Erin Sparks: 01:03:45 There’s so much structure that you have to use to get to the quality. And you can get yourself in a tailspin. I can say from personal experience is that I’ve had a devil of a time with my team over the years creating case studies and how we create it. And, Tom can attest, we’ve had numbers of different ways to try to get to those. And, one, it’s all so time-consuming. And you’re still serving your own customers. So it always kind of gets put to the back of the bus, so to speak. And I can see, absolutely, the business model that you’re in. You’re well-oiled and you can actually help out from an efficiency standpoint to get the job done. So it’s awesome, man. Conversely, let me ask you this, what bugs you about your industry right now? No, no, no. I just asked that. What excites you about your industry?
Joel Klettke: 01:04:39 Yeah. I think what’s exciting for me is there’s so much opportunity. I mean, the opportunity itself is exciting. That people are realizing it is exciting. But what’s exciting to me right now is that for all the centuries that we’ve been telling stories, for all of the like human history that we’ve been doing this, there’s still always something to learn. There’s always something you could do better. Like right now I’m getting schooled on open loops and bringing those into case studies. And that’s a whole different topic for a whole different show. But I’m excited because there’s just no end to it. Whereas, when I worked in SEO, I was like, “There’s no end to this. I can’t keep doing this.” With this I’m excited because there’s no end to the learning and just the sheer value that comes out of talking to people and getting good at talking to people and getting good at talking to customers. I’m even, you know, I’m in the thick of it and I’m still seeing all the different ways that these are valuable and can be used. And how you can tell a story. And to me that’s really exciting knowing that, hey, there is no finite ceiling on where these can go and how well you can do them. And there’s always a chance to be better. And for me that’s really motivating.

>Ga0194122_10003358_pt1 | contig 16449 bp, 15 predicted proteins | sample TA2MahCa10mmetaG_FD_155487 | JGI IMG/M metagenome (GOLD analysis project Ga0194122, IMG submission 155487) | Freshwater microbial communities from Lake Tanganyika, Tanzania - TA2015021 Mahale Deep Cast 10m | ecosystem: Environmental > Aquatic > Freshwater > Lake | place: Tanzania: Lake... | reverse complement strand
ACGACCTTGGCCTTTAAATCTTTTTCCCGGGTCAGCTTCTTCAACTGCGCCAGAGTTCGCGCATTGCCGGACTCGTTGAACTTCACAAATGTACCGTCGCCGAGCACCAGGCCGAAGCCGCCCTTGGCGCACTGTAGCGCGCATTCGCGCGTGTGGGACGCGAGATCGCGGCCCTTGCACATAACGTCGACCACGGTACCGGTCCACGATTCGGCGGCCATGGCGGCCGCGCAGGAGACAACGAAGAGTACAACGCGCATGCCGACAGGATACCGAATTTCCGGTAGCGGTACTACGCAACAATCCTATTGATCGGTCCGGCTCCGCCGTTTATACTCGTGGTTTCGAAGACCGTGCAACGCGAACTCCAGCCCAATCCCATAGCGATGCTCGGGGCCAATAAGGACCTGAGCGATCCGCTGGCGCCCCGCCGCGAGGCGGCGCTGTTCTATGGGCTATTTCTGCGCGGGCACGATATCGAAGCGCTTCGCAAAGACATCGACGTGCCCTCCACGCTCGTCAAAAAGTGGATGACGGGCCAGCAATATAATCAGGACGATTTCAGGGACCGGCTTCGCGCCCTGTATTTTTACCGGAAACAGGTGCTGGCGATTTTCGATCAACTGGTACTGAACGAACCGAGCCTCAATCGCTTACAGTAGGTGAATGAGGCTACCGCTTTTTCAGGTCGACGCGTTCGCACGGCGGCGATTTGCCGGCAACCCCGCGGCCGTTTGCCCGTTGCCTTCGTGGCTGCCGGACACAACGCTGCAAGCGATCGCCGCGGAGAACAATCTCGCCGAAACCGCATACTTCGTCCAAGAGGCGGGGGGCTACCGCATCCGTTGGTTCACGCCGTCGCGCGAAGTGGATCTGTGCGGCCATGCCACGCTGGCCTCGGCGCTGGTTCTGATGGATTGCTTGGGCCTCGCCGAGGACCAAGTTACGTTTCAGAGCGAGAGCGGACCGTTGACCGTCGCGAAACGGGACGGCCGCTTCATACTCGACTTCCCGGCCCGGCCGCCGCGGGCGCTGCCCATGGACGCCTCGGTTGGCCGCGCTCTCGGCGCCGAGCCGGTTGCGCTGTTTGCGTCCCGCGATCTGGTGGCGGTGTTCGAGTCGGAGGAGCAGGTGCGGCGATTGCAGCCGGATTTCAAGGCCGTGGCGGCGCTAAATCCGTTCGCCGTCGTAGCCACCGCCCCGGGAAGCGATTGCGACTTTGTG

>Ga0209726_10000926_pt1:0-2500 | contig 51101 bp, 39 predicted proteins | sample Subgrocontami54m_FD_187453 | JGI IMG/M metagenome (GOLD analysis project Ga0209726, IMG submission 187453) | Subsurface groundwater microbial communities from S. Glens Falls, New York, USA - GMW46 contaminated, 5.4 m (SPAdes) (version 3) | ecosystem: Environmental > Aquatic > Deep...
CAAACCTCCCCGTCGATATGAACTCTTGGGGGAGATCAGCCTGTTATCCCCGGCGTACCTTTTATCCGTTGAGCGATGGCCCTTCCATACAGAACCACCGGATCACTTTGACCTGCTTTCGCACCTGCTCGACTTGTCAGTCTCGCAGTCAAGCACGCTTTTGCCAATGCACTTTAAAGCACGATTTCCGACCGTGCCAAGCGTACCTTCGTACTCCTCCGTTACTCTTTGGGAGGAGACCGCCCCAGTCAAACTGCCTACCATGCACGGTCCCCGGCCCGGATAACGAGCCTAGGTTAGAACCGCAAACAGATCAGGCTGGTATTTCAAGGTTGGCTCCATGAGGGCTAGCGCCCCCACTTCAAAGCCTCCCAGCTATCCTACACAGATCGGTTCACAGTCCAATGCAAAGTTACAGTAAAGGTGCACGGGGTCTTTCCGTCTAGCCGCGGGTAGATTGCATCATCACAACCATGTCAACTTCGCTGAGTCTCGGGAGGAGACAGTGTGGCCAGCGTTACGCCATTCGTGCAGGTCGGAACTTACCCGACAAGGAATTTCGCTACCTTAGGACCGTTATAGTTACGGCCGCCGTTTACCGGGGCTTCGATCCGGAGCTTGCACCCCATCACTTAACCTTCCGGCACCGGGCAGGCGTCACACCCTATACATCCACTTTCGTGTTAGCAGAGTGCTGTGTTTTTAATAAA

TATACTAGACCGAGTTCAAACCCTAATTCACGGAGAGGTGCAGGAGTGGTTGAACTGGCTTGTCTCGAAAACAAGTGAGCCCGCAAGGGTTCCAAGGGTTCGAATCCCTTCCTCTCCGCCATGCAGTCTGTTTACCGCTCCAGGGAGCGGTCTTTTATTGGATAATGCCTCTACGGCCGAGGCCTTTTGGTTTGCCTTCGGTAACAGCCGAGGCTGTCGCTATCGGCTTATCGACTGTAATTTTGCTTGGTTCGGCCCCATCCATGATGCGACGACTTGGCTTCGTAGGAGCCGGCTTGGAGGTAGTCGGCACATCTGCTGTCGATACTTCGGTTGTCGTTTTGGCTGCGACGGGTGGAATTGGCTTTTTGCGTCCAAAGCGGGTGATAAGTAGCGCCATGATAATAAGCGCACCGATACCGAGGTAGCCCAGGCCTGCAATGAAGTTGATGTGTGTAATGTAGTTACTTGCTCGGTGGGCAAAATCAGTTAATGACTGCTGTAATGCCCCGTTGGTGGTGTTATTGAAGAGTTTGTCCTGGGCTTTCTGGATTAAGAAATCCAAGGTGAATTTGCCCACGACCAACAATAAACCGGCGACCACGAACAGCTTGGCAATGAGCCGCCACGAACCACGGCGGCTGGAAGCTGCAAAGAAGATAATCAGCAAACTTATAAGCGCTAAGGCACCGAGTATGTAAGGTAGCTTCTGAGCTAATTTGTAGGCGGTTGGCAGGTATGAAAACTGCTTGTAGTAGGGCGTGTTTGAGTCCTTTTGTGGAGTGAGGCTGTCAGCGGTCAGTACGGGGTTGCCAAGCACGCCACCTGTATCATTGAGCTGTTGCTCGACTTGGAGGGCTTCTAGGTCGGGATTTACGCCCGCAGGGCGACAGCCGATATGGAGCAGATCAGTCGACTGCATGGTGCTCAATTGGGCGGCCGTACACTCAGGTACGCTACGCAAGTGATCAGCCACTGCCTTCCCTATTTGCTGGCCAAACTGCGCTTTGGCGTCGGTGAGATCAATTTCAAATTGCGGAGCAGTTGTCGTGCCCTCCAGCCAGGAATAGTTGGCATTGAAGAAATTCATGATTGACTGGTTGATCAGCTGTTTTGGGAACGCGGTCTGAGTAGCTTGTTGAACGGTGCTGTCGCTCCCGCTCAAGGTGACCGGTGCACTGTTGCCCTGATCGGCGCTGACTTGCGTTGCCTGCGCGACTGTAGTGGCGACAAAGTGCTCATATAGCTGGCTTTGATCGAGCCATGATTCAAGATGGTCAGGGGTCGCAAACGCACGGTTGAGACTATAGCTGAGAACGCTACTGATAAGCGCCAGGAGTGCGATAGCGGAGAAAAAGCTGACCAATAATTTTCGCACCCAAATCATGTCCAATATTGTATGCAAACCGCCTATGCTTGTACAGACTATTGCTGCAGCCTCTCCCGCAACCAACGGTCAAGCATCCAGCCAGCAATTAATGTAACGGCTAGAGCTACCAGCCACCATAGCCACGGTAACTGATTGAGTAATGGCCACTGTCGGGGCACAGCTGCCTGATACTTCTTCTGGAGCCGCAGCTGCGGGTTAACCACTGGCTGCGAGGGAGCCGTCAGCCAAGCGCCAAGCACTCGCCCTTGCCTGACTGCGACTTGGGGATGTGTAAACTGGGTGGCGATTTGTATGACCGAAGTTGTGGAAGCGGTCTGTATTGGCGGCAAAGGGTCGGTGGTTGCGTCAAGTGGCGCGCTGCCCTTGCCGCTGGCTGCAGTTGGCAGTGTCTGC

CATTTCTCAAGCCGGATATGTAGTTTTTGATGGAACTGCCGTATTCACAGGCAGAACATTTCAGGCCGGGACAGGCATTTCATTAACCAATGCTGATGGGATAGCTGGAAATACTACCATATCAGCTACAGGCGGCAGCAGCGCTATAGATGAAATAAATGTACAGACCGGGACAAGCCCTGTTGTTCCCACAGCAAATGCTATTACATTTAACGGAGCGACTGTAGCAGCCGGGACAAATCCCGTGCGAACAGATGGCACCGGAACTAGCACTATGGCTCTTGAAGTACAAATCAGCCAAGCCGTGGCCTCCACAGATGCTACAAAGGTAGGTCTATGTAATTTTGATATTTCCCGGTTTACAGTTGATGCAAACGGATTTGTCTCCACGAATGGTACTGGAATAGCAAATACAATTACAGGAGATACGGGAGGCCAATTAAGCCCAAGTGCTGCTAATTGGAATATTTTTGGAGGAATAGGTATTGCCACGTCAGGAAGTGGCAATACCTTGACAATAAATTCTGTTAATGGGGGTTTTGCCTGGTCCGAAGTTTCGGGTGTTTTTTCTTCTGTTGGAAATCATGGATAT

Erin Sparks: 01:05:45 Very good. Now, you know, there is also a possibility of over-using a case study. Right? So can you give us a final cautionary tale there?
Joel Klettke: 01:05:55 Yeah. I mean, if every tweet is about your case study. Or if, you know, you constantly bring it up in every conversation after they’ve heard it 10 times. I mean you get the whole, saying the same thing you get where it’s like, “Grandpa, we’ve heard the story about the war.” You know, if you’re fatiguing people with it. If they don’t respond to the story maybe the first two times they’re exposed to it? It’s probably not their story. it’s probably not for them. So don’t be afraid to put it out there, but yeah. I mean, if you’ve only got one it’s probably time to diversify and get some other stories.
Erin Sparks: 01:06:29 “No, we need to milk this for every dime we can get out of it.” All right, all right. All kidding aside, the most important question here before we wrap up here is, how in the world did you get attacked by hawks three times?
Joel Klettke: 01:06:46 So the short version is I was in high school and was walking. And there’s this big patch of green on the way there. And I’d driven past it like a million times. And it was Spring in Calgary so the Abominable Snowman was hibernating. And walking along and the gist of it is that there was a territorial hawk. The first time I just didn’t see it coming. Got smacked in the back of the head with what felt like a plastic bag with claws. Zig-zagged my way, arms above my head, across the field to the only clump of trees. The second time I was walking back and I thought, “Okay, I got attacked last time. I’m just going to walk on the other side of this green patch.” Which is like, it’s a pretty big green patch. I was giving this bird space. So I saw the bird on the telephone pole. Walking, walking, everything is good. Everything is not good. So I’m standing with my backpack going to swing at this thing, miss, fall down. Same thing, flail my arms, run to the nearest clump of trees.